The SPD is a member of the Party of European Socialists and sits with the Progressive Alliance of Socialists and Democrats group in the European Parliament. With 16 MEPs, it is the third largest party in the group. The SPD was a founding member of the Socialist International, but left in 2013 after criticising its acceptance of authoritarian parties. The party subsequently founded the Progressive Alliance, which was joined by numerous other parties around the world. Previously, the SPD was a founding member of both the Second International and the Labour and Socialist International.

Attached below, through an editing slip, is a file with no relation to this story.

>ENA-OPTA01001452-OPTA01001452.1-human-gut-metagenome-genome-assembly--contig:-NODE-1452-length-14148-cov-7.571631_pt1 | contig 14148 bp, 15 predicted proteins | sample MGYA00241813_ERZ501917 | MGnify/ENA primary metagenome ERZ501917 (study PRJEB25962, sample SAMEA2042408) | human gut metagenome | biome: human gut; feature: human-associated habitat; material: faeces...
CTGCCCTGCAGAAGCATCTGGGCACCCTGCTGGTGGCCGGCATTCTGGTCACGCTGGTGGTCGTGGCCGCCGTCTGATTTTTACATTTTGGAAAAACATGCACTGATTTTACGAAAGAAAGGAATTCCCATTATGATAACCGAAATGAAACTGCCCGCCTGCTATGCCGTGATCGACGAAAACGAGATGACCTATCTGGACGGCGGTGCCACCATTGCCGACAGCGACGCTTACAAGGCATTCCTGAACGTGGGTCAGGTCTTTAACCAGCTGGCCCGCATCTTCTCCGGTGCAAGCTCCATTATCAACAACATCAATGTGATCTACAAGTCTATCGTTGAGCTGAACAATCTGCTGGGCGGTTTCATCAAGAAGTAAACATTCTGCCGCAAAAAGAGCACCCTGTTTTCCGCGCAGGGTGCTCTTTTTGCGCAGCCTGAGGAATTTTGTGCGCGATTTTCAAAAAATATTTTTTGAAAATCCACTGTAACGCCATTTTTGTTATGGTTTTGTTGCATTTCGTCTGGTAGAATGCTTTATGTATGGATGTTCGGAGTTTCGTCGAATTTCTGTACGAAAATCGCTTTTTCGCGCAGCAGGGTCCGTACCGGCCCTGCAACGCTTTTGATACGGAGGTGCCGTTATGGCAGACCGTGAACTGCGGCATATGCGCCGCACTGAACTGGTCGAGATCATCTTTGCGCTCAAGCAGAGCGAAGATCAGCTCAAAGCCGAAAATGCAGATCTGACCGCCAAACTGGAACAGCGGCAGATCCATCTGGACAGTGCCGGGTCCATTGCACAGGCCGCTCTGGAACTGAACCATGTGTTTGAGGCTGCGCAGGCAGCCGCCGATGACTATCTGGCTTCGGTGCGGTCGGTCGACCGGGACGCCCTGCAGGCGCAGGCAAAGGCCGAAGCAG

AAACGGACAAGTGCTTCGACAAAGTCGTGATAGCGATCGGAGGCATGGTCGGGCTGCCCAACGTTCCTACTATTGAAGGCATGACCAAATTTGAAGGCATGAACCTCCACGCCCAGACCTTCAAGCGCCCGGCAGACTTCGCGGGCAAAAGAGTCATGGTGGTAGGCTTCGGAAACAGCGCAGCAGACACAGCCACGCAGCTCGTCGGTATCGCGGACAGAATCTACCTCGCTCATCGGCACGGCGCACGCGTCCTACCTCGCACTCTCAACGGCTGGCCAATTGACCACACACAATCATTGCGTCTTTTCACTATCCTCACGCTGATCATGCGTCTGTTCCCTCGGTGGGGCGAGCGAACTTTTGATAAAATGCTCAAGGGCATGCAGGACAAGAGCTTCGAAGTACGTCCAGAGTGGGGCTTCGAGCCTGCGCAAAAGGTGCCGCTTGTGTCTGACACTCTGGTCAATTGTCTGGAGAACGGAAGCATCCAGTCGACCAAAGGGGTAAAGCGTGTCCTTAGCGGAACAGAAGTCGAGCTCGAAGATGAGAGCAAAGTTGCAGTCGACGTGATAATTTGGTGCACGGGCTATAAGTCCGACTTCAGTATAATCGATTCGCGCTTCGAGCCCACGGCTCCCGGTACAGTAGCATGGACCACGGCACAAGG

Established in 1863, the SPD is by far the oldest existing political party represented in the Bundestag, and was one of the first Marxist-influenced parties in the world. From the 1890s through the early 20th century, the SPD was Europe's largest Marxist party and was consistently the most popular party in Germany. During the First World War, the party split between a pro-war mainstream and the anti-war Independent Social Democratic Party, of which some members went on to form the Communist Party of Germany. The SPD played a leading role in the German Revolution of 1918–1919, and was chiefly responsible for the foundation of the Weimar Republic. SPD politician Friedrich Ebert served as the first President of Germany, and the SPD was the strongest party until 1932. After the rise of the Nazi Party to power, the SPD was banned in 1933, and operated in exile as the Sopade.